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A database trigger is a block of stored PL/SQL that is associated with a table and is executed by Oracle whenever certain events are performed on that table. Like other stored PL/SQL objects, a database trigger is compiled and stored within the data dictionary.
Database triggers can be configured to run at four distinct times for each of three different events that can modify data. This chapter discusses the creation of database triggers for several permutations of these events and also provides an example of designing and creating a trigger. By the end of the chapter, you will understand the nature of each type of trigger and the process involved in creating a trigger.
The implementation of database triggers in Oracle7 was a major step forward in application development. Developers could write code to enforce complex business rules and be assured that any modification of data would cause the trigger to fire. By using database triggers, you can take advantage of several extremely powerful features.
Database triggers are blocks of PL/SQL code. Like any other block of PL/SQL code, a database trigger can include embedded SQL statements. Consider the trigger shown in Listing 7.1.
Listing 7.1 Using a DML statement inside a database trigger.
CREATE OR REPLACE TRIGGER STUDENTS_ARIU AFTER INSERT OR UPDATE OF overall_gpa ON STUDENTS FOR EACH ROW BEGIN IF (:new.overall_gpa = 3.5) THEN INSERT INTO DEANS_LIST_STUDENTS (ssn) VALUES (:new.ssn); END IF; END STUDENTS_ARIU; /
This simple trigger checks the value of the overall_gpa column in the STUDENTS table. If an overall_gpa value is equal to 3.5, the students social security number is added to the table DEANS_LIST_STUDENTS.
Restricted SQL Commands
There are some restrictions on SQL commands that can be used inside a trigger. None of the following statements can be used:
These statements cannot be used because they force a database to perform actions that can only be performed after a statement has finished executing. If a trigger is executing, the statement that fired the trigger has not finished.
This commonly leads to a problem when database triggers call stored procedures that issue COMMIT or ROLLBACK statements. A runtime error will occur when attempting to execute a trigger that uses one of these statements, either directly or indirectly.
A database trigger cannot declare any variables of the long or long raw datatypes. Attempting to do so will cause compilation errors. Additionally, the :new and :old specifications cannot reference columns of these datatypes (these specifications are discussed later in the chapter).
Database triggers are, by definition, event-driven and fire when the following DML statements are executed:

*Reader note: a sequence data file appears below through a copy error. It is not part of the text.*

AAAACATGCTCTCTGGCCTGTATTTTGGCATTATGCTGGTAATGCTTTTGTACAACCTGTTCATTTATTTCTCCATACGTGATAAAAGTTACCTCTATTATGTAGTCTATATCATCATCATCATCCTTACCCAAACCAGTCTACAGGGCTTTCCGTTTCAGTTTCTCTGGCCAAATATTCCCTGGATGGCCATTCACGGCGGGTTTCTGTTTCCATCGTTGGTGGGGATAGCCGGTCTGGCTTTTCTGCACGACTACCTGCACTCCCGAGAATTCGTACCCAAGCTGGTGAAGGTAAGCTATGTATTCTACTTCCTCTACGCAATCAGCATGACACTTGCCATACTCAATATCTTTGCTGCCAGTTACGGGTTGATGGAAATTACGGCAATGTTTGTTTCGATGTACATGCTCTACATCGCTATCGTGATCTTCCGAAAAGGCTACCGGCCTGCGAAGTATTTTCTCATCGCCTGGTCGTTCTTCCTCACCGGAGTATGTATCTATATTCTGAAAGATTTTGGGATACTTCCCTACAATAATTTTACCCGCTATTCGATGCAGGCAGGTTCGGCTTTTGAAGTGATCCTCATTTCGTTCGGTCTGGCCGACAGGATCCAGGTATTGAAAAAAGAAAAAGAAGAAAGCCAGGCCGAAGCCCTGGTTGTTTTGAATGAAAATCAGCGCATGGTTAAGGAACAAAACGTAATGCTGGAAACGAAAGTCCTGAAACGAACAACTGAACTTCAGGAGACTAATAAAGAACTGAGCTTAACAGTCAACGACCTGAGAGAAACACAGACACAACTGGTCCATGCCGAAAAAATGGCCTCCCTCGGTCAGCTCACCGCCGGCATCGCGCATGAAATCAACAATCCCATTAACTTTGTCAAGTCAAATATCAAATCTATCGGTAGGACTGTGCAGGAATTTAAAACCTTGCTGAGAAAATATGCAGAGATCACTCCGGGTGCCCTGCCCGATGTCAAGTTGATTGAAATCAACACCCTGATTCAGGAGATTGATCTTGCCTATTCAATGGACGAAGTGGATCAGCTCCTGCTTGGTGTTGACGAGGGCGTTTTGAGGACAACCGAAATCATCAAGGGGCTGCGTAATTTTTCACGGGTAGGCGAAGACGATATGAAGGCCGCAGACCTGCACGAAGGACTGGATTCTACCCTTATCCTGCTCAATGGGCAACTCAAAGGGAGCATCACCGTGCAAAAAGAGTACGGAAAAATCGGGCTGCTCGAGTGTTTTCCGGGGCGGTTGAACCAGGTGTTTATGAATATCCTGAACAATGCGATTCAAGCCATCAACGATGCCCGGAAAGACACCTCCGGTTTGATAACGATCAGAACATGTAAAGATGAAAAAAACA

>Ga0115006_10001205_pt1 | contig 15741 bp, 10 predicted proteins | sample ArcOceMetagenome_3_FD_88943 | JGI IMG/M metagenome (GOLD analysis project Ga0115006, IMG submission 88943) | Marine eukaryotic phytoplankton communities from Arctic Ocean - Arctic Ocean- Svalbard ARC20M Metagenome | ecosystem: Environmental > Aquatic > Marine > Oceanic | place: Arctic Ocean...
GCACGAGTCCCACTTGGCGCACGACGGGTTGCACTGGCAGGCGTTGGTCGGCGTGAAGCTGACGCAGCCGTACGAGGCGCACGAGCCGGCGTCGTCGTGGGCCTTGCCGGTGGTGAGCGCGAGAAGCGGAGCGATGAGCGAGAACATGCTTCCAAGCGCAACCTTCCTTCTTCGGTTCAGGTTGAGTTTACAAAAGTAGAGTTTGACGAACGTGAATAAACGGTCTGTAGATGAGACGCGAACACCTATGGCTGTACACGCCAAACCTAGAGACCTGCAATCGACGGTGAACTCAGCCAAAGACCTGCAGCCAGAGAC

A trigger can be further defined to fire before or after any or all of these DML statements, and can also be defined to fire at the statement level or the row level. By combining these factors, Table 7.1 can be generated to show the 12 types of database triggers.
|Before DELETE statement level||Before each DELETE statement affects the triggers associated table, no matter how many rows are deleted from the table.|
|Before DELETE row level||For each row affected by a DELETE statement, before each row is deleted.|
|After DELETE row level||For each row affected by a DELETE statement, after each row is deleted.|
|After DELETE statement level||After each DELETE statement that affects the triggers associated table, no matter how many rows are deleted from the table.|
|Before INSERT statement level||Before each INSERT statement affects the triggers associated table, no matter how many rows are inserted into the table.|
|Before INSERT row level||For each row inserted into the table, before each row is inserted.|
|After INSERT row level||For each row inserted into the table, after each row is inserted.|
|After INSERT statement level||After each INSERT statement affects the triggers associated table, no matter how many rows are inserted into the table.|
|Before UPDATE statement level||Before each UPDATE statement affects the triggers associated table, no matter how many rows in the table are updated.|
|Before UPDATE row level||For each row updated in the table, before each row is updated.|
|After UPDATE row level||For each row updated in the table, after each row is updated.|
|After UPDATE statement level||After each UPDATE statement that affects the triggers associated table, no matter how many rows in the table are updated.|
When database triggers were first introduced in Oracle7, no table could have more than one trigger of any given type. If no triggers combined types, a table could have a dozen different associated triggers.
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